By Trevor Busch
Town council is re-examining the merits of moving the town’s solid waste disposal to a roll-out cart system that will encourage separation of compostables and recyclables from garbage.
On Monday, town council will be hosting a drop-in style open house (3-8 p.m.) in the Green Room on the issue for the public to provide their input or learn about the proposed three-cart rollout system for solid waste disposal.
At a special in-camera meeting on Sept. 18, town council voted to direct administration to undertake detailed planning for a cart container system for compostables, recyclables and other solid waste materials in Taber, focusing on the residential component and including public consultation, with the intention of moving the Town of Taber towards being a greener and more environmentally-friendly community in 2015.
“We held a special council meeting to discuss the pros and cons, and have an open discussion with council on whether or not they truly wanted to take a look at this. They decided yes,” said CAO Greg Birch, who went on to note the motion was intentionally unspecific, and does not represent a final decision on the issue. “It is somewhat vague. They want to hedge their bets a little bit. This possibility has been on the table for about two years now. There was a study done by Associated Engineering back in 2012, which was presented to council in 2013. It indicated this kind of cart system would be an improvement for the town. That’s kind of the vision, where we would like to go, and we’d like to talk to people about this and explain to them what we’re thinking in that regard, and what it might look like.”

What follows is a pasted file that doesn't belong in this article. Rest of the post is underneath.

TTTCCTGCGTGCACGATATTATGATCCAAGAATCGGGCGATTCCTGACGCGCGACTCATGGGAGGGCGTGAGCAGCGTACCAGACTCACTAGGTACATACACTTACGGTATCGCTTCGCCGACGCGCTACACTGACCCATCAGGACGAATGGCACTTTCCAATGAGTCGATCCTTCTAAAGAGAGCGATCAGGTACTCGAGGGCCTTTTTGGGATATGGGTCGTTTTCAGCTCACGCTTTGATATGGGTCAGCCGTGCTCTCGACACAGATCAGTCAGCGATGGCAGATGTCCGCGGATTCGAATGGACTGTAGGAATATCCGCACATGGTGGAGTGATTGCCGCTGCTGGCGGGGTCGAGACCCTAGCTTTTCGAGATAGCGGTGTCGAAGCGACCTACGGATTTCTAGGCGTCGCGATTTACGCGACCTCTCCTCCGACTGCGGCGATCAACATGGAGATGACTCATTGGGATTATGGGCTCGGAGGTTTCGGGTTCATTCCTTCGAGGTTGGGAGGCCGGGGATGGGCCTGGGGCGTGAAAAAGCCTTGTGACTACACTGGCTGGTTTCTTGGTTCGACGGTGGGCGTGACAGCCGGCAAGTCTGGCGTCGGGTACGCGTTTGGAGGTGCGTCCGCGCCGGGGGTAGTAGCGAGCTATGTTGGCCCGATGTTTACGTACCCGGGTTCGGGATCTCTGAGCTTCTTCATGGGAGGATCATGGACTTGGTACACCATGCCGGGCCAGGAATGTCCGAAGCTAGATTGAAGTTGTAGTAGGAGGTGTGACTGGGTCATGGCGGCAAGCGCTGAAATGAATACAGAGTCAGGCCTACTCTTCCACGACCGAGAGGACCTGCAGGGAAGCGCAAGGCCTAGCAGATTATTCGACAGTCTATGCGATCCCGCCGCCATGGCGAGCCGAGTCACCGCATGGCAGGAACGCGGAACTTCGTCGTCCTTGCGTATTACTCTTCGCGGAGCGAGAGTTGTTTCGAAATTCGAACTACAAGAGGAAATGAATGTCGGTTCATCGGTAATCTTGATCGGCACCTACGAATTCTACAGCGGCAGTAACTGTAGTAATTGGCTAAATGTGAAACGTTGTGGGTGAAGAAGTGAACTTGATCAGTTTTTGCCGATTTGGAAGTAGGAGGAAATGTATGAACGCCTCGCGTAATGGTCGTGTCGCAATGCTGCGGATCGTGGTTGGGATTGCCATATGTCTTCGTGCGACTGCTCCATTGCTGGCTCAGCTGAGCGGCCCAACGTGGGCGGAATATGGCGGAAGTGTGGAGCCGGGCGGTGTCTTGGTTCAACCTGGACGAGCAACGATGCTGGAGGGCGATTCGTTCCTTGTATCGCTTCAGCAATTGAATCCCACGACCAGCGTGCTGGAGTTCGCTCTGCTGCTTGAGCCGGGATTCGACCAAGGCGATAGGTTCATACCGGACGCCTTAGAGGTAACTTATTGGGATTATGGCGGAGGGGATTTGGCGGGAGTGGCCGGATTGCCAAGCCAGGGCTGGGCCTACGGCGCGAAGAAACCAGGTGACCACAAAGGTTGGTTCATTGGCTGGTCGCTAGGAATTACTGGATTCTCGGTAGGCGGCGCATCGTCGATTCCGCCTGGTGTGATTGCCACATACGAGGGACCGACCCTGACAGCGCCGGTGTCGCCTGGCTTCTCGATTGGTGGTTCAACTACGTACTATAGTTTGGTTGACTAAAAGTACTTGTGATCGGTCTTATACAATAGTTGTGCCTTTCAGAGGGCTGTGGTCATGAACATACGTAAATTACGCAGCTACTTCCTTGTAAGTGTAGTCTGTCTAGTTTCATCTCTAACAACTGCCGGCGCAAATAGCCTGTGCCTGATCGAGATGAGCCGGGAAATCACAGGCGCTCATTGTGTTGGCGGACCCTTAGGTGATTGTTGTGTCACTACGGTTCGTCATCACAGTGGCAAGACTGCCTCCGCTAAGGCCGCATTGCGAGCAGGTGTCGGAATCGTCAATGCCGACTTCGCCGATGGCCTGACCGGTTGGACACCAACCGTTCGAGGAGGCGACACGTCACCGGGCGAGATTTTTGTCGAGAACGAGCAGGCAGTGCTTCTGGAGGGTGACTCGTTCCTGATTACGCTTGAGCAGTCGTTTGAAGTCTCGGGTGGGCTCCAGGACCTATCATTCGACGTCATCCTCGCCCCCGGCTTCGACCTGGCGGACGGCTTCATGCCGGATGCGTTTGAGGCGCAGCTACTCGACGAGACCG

The proposed implementation of a roll-out cart system for solid waste disposal in Taber was originally tabled in 2013, and sparked opposition in the community from a sizable proportion of citizens.
Under the Bin to Carts Action Plan presented to council at that time, over the course of the next two years, the town would have moved away from its mixed collection system to one based on three standardized carts: a medium sized cart for garbage (240L-3 bag); a large size cart for recyclables (360L-5 bag); and a medium or large size cart for compostables.
Further study of the issue has revealed the town could stand to save significant dollars with regard to solid waste disposal if a new system was to be implemented.
“Gary Scherer (public works manager) has put together some numbers that would seem to suggest if we switch out the system, we’ll actually save people money,” said Birch.
“In other words, the proposed cart system would be a cheaper system to run than our bin system. If we stay on the current track, people will pay money that they don’t have to.”
Birch confirmed a new composting company, Bio-Can, will be leasing town property at the waste transfer station and would take the town’s compostable material, cutting down significantly costs associated with shipping of waste material.